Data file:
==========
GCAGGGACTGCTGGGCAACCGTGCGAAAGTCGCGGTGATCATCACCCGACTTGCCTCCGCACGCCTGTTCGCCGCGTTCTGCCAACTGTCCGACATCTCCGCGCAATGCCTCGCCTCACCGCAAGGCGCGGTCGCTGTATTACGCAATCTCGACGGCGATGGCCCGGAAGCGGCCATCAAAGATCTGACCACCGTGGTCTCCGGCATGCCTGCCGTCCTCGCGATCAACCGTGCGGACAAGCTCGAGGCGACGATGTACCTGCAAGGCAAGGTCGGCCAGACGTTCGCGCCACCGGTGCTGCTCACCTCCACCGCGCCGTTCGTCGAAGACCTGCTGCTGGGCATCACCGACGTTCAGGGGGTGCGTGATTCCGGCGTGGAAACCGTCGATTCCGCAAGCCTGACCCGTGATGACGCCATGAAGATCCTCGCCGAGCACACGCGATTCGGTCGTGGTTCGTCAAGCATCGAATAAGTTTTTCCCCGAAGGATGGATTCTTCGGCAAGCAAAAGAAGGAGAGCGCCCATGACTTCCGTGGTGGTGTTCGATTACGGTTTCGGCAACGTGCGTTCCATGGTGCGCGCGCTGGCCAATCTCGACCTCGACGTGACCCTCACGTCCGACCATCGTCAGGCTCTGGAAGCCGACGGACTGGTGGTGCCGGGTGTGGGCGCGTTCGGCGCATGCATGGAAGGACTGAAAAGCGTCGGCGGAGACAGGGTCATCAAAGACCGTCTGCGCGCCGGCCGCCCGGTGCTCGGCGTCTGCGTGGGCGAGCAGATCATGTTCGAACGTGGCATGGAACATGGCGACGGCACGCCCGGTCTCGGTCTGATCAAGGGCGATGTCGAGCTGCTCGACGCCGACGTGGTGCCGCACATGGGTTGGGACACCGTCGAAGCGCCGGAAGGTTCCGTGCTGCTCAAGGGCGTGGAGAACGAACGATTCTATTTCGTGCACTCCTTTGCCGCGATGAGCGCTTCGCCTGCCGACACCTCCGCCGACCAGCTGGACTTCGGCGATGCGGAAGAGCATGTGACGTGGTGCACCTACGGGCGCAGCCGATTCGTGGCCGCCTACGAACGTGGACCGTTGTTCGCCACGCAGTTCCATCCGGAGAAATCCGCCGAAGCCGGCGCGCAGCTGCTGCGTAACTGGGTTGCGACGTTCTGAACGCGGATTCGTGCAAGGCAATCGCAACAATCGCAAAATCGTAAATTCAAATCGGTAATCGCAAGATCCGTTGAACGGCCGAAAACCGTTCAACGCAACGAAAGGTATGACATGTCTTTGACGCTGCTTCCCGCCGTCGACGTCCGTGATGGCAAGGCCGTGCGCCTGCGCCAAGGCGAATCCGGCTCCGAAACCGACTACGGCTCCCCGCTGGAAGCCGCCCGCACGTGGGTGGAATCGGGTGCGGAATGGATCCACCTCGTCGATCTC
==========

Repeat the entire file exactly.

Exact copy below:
GCAGGGACTGCTGGGCAACCGTGCGAAAGTCGCGGTGATCATCACCCGACTTGCCTCCGCACGCCTGTTCGCCGCGTTCTGCCAACTGTCCGACATCTCCGCGCAATGCCTCGCCTCACCGCAAGGCGCGGTCGCTGTATTACGCAATCTCGACGGCGATGGCCCGGAAGCGGCCATCAAAGATCTGACCACCGTGGTCTCCGGCATGCCTGCCGTCCTCGCGATCAACCGTGCGGACAAGCTCGAGGCGACGATGTACCTGCAAGGCAAGGTCGGCCAGACGTTCGCGCCACCGGTGCTGCTCACCTCCACCGCGCCGTTCGTCGAAGACCTGCTGCTGGGCATCACCGACGTTCAGGGGGTGCGTGATTCCGGCGTGGAAACCGTCGATTCCGCAAGCCTGACCCGTGATGACGCCATGAAGATCCTCGCCGAGCACACGCGATTCGGTCGTGGTTCGTCAAGCATCGAATAAGTTTTTCCCCGAAGGATGGATTCTTCGGCAAGCAAAAGAAGGAGAGCGCCCATGACTTCCGTGGTGGTGTTCGATTACGGTTTCGGCAACGTGCGTTCCATGGTGCGCGCGCTGGCCAATCTCGACCTCGACGTGACCCTCACGTCCGACCATCGTCAGGCTCTGGAAGCCGACGGACTGGTGGTGCCGGGTGTGGGCGCGTTCGGCGCATGCATGGAAGGACTGAAAAGCGTCGGCGGAGACAGGGTCATCAAAGACCGTCTGCGCGCCGGCCGCCCGGTGCTCGGCGTCTGCGTGGGCGAGCAGATCATGTTCGAACGTGGCATGGAACATGGCGACGGCACGCCCGGTCTCGGTCTGATCAAGGGCGATGTCGAGCTGCTCGACGCCGACGTGGTGCCGCACATGGGTTGGGACACCGTCGAAGCGCCGGAAGGTTCCGTGCTGCTCAAGGGCGTGGAGAACGAACGATTCTATTTCGTGCACTCCTTTGCCGCGATGAGCGCTTCGCCTGCCGACACCTCCGCCGACCAGCTGGACTTCGGCGATGCGGAAGAGCATGTGACGTGGTGCACCTACGGGCGCAGCCGATTCGTGGCCGCCTACGAACGTGGACCGTTGTTCGCCACGCAGTTCCATCCGGAGAAATCCGCCGAAGCCGGCGCGCAGCTGCTGCGTAACTGGGTTGCGACGTTCTGAACGCGGATTCGTGCAAGGCAATCGCAACAATCGCAAAATCGTAAATTCAAATCGGTAATCGCAAGATCCGTTGAACGGCCGAAAACCGTTCAACGCAACGAAAGGTATGACATGTCTTTGACGCTGCTTCCCGCCGTCGACGTCCGTGATGGCAAGGCCGTGCGCCTGCGCCAAGGCGAATCCGGCTCCGAAACCGACTACGGCTCCCCGCTGGAAGCCGCCCGCACGTGGGTGGAATCGGGTGCGGAATGGATCCACCTCGTCGATCTC